Lager has been around for 500 glorious years, and yet, we still don’t know much about its origin. Sure, we know how it’s made and how to drink more than our doctors recommend, but researchers have always been unclear about where exactly the domesticated hybrid yeast used to make lager came from.
Hey, did you know that you can revive a spoiled wine by just dropping a penny into your glass? Well, at least according to the internet. The truth, though, is much more complicated.
In the coffee-world, there’s been quiet rumblings of a shortage brewing for awhile now. And yet, despite the threat, it hasn’t hit quite yet—but that doesn’t mean it’s gone away.
Guinness recently announced that they were making a change to their two century-old recipe, one that wouldn’t make any use at all of fish bladders. Wait, said many people. Guinness has fish in it?
How do you make coffee? Do you buy it at Starbucks? Support your local coffee shop? Just pour a mug at work? Or are you one of those fancy types who make coffee by roasting their own beans and like, performing high-level science experiments with it? Here’s a fun little animation that shows different ways people make…
What would the Victorian-era equivalent of Reefer Madness look like? For starters, it would probably feature a strong cup of green tea. NPR looks back in time at the panic surrounding the (at the time) not-so-soothing drink—and how it got started in the first place.
I love space. I love whisky. So how could the attempt to combine the two go so horribly wrong? Like this. Just like this.
Bottles of Angry Orchard hard cider were recalled this week with their manufacturer warned that cider from two recent batches may result in bottles that overflow or, much more dramatically, literally burst. But what makes a bottle of otherwise ordinary cider explode?
Making sake typically looks like a beautiful ancient art, but the way this video is cut and edited, it looks like a chase scene from a movie or an intense spazzmastic sequence from a music video. It’s addicting, hypnotic and completely cinematic. Just watch rice turn into delicious sake in this stunning black and…
I’m writing this seated on a plane heading to San Francisco. We’ve been in the air for under an hour, and the drink cart is just starting to make its way down the aisle. As the cart rolls nearer I’m forced to decide what drink I’ll be having. Since the cups are miniscule, and the liquid is largely displaced by ice…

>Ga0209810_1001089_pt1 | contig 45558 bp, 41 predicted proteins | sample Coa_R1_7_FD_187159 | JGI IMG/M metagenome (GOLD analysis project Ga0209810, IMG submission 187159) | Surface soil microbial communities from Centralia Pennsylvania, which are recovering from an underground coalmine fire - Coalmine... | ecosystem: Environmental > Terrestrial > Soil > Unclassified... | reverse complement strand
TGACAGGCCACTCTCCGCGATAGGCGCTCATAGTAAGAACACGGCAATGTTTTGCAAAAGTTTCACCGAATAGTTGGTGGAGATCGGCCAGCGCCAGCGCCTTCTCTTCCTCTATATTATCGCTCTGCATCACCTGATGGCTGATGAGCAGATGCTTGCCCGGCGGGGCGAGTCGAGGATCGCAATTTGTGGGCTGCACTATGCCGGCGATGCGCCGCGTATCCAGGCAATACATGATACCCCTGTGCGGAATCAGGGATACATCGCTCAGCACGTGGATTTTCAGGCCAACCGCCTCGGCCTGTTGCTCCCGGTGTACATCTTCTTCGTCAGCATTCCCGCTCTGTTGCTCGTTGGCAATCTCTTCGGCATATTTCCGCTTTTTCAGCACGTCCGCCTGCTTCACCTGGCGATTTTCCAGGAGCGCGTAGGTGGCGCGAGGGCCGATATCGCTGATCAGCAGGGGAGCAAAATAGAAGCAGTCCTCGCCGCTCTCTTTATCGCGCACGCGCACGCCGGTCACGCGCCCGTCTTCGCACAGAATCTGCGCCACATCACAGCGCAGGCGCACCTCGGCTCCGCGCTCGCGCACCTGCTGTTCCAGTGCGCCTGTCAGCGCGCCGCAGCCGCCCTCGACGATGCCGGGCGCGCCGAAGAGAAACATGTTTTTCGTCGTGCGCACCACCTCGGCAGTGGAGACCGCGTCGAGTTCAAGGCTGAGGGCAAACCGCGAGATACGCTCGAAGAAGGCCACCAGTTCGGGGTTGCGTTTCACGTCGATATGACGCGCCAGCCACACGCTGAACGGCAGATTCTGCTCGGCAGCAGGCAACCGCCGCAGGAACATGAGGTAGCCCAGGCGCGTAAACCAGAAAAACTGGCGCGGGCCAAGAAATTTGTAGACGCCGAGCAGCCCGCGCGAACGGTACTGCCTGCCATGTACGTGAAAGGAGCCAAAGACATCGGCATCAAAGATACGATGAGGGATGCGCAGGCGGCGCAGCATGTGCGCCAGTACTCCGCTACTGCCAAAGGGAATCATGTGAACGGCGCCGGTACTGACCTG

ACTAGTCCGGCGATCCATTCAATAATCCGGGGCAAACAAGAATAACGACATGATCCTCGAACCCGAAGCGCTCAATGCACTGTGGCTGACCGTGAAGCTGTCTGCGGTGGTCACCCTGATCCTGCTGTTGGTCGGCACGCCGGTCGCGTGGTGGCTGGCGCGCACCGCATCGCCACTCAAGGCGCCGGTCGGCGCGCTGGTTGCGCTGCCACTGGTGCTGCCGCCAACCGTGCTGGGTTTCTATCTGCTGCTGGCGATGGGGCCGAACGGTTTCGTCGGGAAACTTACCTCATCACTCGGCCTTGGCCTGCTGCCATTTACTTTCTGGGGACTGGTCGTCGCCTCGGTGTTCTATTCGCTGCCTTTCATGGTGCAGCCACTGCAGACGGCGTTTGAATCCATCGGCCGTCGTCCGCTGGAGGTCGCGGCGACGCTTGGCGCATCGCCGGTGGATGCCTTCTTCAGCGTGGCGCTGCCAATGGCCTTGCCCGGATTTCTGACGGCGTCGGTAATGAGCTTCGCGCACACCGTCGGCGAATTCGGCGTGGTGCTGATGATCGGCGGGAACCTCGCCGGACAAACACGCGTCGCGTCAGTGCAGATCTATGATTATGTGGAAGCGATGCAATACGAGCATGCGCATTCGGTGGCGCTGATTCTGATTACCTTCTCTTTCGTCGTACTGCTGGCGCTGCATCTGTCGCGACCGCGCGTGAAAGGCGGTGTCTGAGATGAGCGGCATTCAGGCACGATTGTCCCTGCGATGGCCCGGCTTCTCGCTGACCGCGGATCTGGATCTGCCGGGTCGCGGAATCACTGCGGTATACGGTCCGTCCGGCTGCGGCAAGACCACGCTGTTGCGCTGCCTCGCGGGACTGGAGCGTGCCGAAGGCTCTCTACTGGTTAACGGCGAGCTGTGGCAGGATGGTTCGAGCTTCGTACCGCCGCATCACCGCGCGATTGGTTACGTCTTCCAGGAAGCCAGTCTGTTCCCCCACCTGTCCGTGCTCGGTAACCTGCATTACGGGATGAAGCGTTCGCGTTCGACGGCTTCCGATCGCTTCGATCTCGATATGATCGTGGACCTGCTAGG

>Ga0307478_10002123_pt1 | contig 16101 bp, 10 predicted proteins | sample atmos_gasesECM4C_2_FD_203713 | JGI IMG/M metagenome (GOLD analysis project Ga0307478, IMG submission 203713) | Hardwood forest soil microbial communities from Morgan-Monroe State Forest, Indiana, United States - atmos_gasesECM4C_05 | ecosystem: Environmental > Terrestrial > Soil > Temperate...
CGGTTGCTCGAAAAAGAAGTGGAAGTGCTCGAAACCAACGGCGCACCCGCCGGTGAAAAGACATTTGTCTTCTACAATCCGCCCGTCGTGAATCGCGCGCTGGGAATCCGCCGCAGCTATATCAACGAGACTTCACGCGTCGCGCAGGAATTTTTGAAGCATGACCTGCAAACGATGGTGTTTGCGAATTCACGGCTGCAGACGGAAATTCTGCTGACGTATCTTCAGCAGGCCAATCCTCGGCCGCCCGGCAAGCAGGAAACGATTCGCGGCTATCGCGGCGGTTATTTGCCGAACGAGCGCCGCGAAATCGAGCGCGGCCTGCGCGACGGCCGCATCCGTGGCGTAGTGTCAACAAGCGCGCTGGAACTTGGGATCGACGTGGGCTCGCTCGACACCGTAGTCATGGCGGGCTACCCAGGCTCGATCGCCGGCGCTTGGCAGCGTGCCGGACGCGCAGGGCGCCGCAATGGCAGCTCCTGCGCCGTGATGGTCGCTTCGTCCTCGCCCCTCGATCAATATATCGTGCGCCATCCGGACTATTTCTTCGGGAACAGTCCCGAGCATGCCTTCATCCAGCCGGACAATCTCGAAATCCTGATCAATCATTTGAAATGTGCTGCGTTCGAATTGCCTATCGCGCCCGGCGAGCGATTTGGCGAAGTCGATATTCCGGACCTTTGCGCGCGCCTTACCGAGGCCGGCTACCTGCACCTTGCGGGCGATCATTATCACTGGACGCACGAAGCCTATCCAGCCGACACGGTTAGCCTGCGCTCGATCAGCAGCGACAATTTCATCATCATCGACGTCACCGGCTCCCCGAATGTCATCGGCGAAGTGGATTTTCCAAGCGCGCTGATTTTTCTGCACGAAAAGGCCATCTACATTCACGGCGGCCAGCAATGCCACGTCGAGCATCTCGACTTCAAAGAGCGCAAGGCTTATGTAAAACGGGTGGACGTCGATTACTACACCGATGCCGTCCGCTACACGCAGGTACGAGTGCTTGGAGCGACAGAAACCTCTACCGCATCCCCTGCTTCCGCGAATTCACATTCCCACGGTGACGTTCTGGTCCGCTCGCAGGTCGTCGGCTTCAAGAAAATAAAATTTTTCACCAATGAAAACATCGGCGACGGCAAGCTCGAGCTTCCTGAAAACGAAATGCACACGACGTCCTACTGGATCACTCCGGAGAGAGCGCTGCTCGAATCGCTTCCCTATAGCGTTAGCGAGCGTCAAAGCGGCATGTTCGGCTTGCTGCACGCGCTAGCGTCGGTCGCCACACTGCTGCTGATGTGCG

Like big butts? Just a 45-minute boat ride from Cartagena is an idyllic island paradise that each weekend and holiday turns into the city's best party scene.
Milk is full of a sugar called lactose, which needs a special enzyme called lactase to break it down. But children used to stop producing the enzyme around the age of 4 or 5—and those of us who still make it are, in fact, mutants.
Saccharin is noted as being the first artificial sweetener, outside of the toxic Lead(II) acetate, and the first product to offer a cheap alternative to cane sugar. Interestingly enough, like the Chocolate Chip Cookie, it was also discovered entirely by accident.
For centuries, before refrigeration, an old Russian practice was to drop a frog into a bucket of milk to keep the milk from spoiling. In modern times, many believed that this was nothing more than an old wives' tale. But researchers at Moscow State University, led by organic chemist Dr. Albert Lebedev, have shown that…
Soda’s reputation has fallen a bit flat lately: The all-American beverage most recently made headlines due to an FDA investigation of a potential carcinogen, commonly called “caramel coloring,” used in many soft-drink recipes. This bit of drama follows other recent stories that paint an unflattering picture of the…
It seems to be common wisdom that Europeans in the Middle Ages drank primarily beer and wine because water wasn't generally safe to drink. This, however, is a rather persistent myth as water was a regular part of the Medieval diet.
You can get stuck in a rut in the kitchen where you end up making the same boring dishes night after night. If you find yourself in this position, Gojee will save your from culinary boredom.
Sometimes it feels like spilling coffee from your mug is inevitable. In fact, it turns out that hunch might be correct: scientists have shown that humans are biologically built to spill.
I don't know when the WA|HH Quantum Sensations spray is coming to the United States, but it's not coming soon enough. Created by the French American scientist David Edwards, it gets you drunk for a few seconds with no aftereffects. Why? I don't know why, but I want to try it anyway.
We take clean drinking water for granted, but in the developing world it's a big and expensive problem. Now, scientists are turning to a plant known as the Miracle Tree to create a new way of purifying water.